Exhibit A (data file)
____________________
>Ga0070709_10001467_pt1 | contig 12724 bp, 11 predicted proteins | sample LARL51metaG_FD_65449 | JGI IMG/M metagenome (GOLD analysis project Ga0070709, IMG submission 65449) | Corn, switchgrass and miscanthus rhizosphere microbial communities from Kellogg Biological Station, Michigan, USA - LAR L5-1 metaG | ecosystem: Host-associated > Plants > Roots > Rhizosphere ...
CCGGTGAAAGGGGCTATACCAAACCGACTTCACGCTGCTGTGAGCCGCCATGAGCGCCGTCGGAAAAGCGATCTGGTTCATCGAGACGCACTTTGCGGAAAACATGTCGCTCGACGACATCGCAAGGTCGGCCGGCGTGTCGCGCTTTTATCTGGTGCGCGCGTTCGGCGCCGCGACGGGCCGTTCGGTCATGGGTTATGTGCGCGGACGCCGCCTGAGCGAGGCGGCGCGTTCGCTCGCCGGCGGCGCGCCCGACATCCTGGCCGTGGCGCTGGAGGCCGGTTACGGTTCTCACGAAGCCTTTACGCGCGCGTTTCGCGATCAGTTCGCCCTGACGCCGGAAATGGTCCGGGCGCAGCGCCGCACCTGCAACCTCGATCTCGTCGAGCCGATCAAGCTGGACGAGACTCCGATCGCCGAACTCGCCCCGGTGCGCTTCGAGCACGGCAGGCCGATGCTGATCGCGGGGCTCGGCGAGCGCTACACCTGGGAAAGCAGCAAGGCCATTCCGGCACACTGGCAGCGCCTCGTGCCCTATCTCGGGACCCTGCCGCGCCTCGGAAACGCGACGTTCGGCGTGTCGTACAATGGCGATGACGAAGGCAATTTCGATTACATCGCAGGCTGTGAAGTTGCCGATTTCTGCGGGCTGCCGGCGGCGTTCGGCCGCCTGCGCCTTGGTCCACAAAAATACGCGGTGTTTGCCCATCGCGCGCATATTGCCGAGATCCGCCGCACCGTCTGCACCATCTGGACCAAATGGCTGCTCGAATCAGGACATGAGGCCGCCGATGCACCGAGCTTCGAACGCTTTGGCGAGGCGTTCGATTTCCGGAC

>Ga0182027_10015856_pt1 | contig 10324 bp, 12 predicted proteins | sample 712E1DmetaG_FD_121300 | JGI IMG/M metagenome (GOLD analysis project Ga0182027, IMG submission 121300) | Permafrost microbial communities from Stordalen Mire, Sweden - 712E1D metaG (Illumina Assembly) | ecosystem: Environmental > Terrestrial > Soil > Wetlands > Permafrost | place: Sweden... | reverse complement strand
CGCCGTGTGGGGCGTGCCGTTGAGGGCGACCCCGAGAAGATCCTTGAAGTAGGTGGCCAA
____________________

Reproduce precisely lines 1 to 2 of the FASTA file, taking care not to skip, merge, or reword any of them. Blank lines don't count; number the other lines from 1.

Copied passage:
>Ga0070709_10001467_pt1 | contig 12724 bp, 11 predicted proteins | sample LARL51metaG_FD_65449 | JGI IMG/M metagenome (GOLD analysis project Ga0070709, IMG submission 65449) | Corn, switchgrass and miscanthus rhizosphere microbial communities from Kellogg Biological Station, Michigan, USA - LAR L5-1 metaG | ecosystem: Host-associated > Plants > Roots > Rhizosphere ...
CCGGTGAAAGGGGCTATACCAAACCGACTTCACGCTGCTGTGAGCCGCCATGAGCGCCGTCGGAAAAGCGATCTGGTTCATCGAGACGCACTTTGCGGAAAACATGTCGCTCGACGACATCGCAAGGTCGGCCGGCGTGTCGCGCTTTTATCTGGTGCGCGCGTTCGGCGCCGCGACGGGCCGTTCGGTCATGGGTTATGTGCGCGGACGCCGCCTGAGCGAGGCGGCGCGTTCGCTCGCCGGCGGCGCGCCCGACATCCTGGCCGTGGCGCTGGAGGCCGGTTACGGTTCTCACGAAGCCTTTACGCGCGCGTTTCGCGATCAGTTCGCCCTGACGCCGGAAATGGTCCGGGCGCAGCGCCGCACCTGCAACCTCGATCTCGTCGAGCCGATCAAGCTGGACGAGACTCCGATCGCCGAACTCGCCCCGGTGCGCTTCGAGCACGGCAGGCCGATGCTGATCGCGGGGCTCGGCGAGCGCTACACCTGGGAAAGCAGCAAGGCCATTCCGGCACACTGGCAGCGCCTCGTGCCCTATCTCGGGACCCTGCCGCGCCTCGGAAACGCGACGTTCGGCGTGTCGTACAATGGCGATGACGAAGGCAATTTCGATTACATCGCAGGCTGTGAAGTTGCCGATTTCTGCGGGCTGCCGGCGGCGTTCGGCCGCCTGCGCCTTGGTCCACAAAAATACGCGGTGTTTGCCCATCGCGCGCATATTGCCGAGATCCGCCGCACCGTCTGCACCATCTGGACCAAATGGCTGCTCGAATCAGGACATGAGGCCGCCGATGCACCGAGCTTCGAACGCTTTGGCGAGGCGTTCGATTTCCGGAC